The Height of the Planetary Boundary Layer and the Production of Circulation in a Sea Breeze Model

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  • 1 Department of Meteorology, Naval Postgraduate School, Monterey, CA 93940
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Abstract

A two-dimensional mesoscale model is applied to study the evolution of a strong sea breeze on a stagnant base state. In contrast to previous studies, this paper considers the relationship of the planetary boundary layer (PBL), the thermodynamic structure and the vertical circulation associated with the sea breeze in detail.

The development of the sea breeze circulation is studied quantitatively using the circulation theorem. The circulation in the vertical plane normal to the coast develops as a result of the solenoid term. The vertical diffusion of momentum acts as the most important brake on the developing circulation in agreement with previous theoretical results. The Coriolis term is small until 6 h after the beating cycle. Late in the cycle, however, it reaches a value of 45% that of the solenoid term. Horizontal and vertical advective effects are small.

Under zero geostrophic wind conditions, the return flow occurs entirely above the PBL. Therefore, neutrally buoyant pollutants emitted at the surface can only enter the return flow through the narrow zone of upward motion at the sea breeze front. Trajectories indicate that considerable recirculation toward the shore of these pollutants as well as pollutants left over in the previous day's mixed layer may occur. For the time and space scale of the sea breeze considered here, Coriolis forces are important in causing significant transports along the coast.

The depth of the circulation and the trajectories are sensitive to the rate of heating over land and the initial static stability. For strong heating in a relatively unstable environment, a significant component to the return circulation exists up to 5 km. For moderate heating in a more stable environment, there is very little return circulation above 3 km.

Abstract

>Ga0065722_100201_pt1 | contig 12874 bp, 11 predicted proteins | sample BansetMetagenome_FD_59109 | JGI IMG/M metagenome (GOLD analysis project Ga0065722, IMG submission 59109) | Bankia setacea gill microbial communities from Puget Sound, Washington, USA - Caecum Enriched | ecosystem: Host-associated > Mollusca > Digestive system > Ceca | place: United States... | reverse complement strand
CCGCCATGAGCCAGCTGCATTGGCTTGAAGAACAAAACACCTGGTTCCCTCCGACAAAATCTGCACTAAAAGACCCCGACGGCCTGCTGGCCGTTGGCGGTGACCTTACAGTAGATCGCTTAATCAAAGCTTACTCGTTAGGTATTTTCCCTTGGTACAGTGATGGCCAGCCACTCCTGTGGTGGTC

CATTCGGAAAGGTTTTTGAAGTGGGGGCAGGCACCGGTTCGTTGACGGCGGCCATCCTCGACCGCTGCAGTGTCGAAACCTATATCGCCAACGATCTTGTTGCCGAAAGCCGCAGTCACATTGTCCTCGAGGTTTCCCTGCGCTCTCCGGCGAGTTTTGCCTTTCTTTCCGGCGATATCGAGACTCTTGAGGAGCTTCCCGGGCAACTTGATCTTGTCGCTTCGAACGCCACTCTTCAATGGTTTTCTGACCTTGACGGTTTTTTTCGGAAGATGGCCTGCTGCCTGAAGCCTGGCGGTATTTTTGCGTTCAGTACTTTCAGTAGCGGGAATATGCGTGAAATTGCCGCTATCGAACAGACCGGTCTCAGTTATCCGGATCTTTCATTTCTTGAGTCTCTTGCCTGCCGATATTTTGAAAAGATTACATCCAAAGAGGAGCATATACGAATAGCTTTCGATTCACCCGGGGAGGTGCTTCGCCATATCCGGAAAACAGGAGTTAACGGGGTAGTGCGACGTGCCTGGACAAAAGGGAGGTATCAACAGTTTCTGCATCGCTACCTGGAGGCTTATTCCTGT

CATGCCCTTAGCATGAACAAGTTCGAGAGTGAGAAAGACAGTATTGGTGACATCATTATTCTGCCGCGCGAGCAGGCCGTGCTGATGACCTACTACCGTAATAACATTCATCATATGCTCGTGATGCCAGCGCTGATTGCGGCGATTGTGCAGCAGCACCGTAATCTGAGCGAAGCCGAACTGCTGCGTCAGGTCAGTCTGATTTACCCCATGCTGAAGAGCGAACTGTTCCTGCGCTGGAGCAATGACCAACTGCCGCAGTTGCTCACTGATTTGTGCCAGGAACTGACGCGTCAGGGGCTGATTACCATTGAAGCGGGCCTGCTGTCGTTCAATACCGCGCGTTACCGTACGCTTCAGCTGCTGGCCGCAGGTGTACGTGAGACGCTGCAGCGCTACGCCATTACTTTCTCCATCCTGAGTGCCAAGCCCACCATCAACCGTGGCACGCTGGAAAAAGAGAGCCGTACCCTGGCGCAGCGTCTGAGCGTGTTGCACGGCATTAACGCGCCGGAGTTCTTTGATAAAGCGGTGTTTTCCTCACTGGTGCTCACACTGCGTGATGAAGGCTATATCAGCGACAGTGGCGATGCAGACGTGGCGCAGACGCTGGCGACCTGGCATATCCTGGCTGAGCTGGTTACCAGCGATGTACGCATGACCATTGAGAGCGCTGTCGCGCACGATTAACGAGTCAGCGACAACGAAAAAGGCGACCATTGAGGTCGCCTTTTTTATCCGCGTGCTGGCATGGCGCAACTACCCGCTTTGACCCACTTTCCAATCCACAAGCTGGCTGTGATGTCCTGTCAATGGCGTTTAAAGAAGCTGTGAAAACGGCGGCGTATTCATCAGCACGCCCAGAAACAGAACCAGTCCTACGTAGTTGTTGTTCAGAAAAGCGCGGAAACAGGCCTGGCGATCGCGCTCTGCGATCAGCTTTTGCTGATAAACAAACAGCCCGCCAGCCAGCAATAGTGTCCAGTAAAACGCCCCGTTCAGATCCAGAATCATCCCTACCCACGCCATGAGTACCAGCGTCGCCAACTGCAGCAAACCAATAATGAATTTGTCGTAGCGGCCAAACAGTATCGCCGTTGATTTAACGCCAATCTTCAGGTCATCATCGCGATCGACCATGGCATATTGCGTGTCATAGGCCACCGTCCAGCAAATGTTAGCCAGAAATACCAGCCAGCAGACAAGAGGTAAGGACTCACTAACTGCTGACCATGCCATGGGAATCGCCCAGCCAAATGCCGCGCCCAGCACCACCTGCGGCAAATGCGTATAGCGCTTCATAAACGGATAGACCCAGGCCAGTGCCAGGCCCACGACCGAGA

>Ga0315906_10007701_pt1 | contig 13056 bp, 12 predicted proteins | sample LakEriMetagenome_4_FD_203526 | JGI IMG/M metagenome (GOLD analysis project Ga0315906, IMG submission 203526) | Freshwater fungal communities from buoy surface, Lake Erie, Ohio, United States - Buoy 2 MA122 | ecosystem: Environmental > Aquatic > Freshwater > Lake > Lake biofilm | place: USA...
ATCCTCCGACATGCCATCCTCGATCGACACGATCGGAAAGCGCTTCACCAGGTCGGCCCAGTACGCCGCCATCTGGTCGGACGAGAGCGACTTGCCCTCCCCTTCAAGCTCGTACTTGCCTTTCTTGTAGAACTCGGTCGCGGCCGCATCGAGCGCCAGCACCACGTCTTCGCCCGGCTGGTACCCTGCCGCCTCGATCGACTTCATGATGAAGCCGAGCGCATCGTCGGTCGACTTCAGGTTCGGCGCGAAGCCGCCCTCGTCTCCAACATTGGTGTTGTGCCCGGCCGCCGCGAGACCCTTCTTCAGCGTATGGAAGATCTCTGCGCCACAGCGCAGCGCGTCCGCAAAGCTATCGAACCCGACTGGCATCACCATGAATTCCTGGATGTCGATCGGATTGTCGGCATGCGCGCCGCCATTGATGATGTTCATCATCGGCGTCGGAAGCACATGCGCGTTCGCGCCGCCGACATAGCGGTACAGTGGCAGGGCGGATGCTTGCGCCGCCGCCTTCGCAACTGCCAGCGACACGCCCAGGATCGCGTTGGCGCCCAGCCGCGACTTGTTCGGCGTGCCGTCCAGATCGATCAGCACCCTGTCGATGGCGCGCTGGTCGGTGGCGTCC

A two-dimensional mesoscale model is applied to study the evolution of a strong sea breeze on a stagnant base state. In contrast to previous studies, this paper considers the relationship of the planetary boundary layer (PBL), the thermodynamic structure and the vertical circulation associated with the sea breeze in detail.

The development of the sea breeze circulation is studied quantitatively using the circulation theorem. The circulation in the vertical plane normal to the coast develops as a result of the solenoid term. The vertical diffusion of momentum acts as the most important brake on the developing circulation in agreement with previous theoretical results. The Coriolis term is small until 6 h after the beating cycle. Late in the cycle, however, it reaches a value of 45% that of the solenoid term. Horizontal and vertical advective effects are small.

Under zero geostrophic wind conditions, the return flow occurs entirely above the PBL. Therefore, neutrally buoyant pollutants emitted at the surface can only enter the return flow through the narrow zone of upward motion at the sea breeze front. Trajectories indicate that considerable recirculation toward the shore of these pollutants as well as pollutants left over in the previous day's mixed layer may occur. For the time and space scale of the sea breeze considered here, Coriolis forces are important in causing significant transports along the coast.

The depth of the circulation and the trajectories are sensitive to the rate of heating over land and the initial static stability. For strong heating in a relatively unstable environment, a significant component to the return circulation exists up to 5 km. For moderate heating in a more stable environment, there is very little return circulation above 3 km.

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